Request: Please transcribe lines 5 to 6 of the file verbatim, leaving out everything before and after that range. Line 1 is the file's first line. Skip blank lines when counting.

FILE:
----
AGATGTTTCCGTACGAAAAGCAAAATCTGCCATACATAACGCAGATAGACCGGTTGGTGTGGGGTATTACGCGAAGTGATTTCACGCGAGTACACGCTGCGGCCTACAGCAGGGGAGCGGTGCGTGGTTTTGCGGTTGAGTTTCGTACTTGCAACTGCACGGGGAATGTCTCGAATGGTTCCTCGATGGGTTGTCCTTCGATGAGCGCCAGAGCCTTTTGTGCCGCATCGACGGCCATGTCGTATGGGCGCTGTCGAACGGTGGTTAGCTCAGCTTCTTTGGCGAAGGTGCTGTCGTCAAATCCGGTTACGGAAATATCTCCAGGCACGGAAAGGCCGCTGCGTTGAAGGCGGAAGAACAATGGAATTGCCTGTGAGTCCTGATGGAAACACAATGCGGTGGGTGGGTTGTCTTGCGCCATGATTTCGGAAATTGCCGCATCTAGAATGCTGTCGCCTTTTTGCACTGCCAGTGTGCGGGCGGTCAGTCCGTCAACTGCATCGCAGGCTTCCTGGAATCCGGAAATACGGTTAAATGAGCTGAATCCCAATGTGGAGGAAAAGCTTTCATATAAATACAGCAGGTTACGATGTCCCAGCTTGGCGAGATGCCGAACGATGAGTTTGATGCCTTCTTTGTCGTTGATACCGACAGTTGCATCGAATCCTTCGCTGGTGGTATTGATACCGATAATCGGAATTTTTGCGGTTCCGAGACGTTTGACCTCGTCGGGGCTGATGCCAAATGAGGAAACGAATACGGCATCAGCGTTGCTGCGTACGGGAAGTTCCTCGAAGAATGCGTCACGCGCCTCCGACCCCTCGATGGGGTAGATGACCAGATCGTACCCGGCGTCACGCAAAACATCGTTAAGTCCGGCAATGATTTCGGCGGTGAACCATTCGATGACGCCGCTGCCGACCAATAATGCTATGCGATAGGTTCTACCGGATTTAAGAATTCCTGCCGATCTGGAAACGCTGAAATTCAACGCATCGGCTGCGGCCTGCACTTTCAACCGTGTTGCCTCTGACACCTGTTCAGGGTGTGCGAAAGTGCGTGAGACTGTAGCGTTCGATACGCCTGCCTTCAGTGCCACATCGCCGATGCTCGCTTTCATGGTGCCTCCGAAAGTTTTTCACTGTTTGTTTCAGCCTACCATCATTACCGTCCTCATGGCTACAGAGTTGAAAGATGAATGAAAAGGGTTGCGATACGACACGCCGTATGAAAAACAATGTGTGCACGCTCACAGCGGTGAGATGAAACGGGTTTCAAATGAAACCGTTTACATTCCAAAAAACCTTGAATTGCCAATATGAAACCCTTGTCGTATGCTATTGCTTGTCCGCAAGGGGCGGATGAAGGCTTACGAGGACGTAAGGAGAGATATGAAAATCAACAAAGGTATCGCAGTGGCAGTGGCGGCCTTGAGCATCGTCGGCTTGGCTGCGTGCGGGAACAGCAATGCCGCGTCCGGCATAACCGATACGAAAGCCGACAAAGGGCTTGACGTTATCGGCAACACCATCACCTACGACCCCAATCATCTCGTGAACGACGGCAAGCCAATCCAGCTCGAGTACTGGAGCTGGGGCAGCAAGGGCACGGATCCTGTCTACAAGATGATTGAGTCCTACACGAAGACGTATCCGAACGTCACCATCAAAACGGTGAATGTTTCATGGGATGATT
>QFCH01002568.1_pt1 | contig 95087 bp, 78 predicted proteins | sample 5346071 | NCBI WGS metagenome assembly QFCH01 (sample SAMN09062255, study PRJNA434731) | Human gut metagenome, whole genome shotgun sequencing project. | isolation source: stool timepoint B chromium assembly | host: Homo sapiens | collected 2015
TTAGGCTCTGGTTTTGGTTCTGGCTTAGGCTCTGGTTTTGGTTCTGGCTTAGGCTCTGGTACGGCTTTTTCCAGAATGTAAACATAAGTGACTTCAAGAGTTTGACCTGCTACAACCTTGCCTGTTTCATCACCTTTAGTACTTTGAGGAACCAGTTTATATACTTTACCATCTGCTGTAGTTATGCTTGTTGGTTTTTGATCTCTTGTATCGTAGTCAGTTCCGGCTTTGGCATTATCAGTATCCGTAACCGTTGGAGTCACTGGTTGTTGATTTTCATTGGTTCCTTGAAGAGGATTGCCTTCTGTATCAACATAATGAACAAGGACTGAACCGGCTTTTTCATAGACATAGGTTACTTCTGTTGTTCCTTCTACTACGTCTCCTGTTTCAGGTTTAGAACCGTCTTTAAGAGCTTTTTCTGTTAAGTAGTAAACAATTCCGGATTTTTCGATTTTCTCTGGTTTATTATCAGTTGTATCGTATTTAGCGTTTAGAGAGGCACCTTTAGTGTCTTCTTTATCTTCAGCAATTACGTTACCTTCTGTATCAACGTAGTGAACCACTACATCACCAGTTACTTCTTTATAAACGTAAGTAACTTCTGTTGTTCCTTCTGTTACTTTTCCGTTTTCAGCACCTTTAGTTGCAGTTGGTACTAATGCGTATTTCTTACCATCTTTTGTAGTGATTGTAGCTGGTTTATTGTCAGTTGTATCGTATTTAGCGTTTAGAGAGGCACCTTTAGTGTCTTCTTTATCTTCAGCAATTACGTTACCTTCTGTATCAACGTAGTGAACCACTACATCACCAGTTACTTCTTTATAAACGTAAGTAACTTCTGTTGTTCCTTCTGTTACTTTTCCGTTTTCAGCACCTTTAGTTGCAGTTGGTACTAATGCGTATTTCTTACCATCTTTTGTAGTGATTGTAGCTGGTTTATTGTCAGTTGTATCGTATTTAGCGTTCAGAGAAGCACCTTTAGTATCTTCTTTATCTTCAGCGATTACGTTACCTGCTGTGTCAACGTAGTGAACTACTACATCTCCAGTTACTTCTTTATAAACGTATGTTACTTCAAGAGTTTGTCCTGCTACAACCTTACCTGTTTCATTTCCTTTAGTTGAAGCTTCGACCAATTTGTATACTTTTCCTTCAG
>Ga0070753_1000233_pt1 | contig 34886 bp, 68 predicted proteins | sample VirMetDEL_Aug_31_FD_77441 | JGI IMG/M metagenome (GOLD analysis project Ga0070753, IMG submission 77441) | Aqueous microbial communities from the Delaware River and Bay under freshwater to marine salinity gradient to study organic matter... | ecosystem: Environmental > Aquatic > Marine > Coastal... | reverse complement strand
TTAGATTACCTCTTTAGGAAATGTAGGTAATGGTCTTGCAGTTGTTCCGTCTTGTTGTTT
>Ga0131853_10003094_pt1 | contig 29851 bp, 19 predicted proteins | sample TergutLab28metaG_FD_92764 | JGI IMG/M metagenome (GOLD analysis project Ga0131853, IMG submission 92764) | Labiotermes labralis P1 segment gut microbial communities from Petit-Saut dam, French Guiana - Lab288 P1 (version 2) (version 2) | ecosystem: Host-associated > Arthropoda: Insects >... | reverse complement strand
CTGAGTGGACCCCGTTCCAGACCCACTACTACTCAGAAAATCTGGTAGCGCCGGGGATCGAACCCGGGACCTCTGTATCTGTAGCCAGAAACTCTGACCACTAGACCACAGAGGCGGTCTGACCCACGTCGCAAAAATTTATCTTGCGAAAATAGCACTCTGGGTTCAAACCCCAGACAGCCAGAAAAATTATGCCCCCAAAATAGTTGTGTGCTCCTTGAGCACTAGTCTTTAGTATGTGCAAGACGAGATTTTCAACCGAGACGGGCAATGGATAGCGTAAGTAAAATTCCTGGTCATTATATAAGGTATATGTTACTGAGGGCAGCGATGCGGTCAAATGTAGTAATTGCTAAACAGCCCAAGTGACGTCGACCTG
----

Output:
TTAGATTACCTCTTTAGGAAATGTAGGTAATGGTCTTGCAGTTGTTCCGTCTTGTTGTTT
>Ga0131853_10003094_pt1 | contig 29851 bp, 19 predicted proteins | sample TergutLab28metaG_FD_92764 | JGI IMG/M metagenome (GOLD analysis project Ga0131853, IMG submission 92764) | Labiotermes labralis P1 segment gut microbial communities from Petit-Saut dam, French Guiana - Lab288 P1 (version 2) (version 2) | ecosystem: Host-associated > Arthropoda: Insects >... | reverse complement strand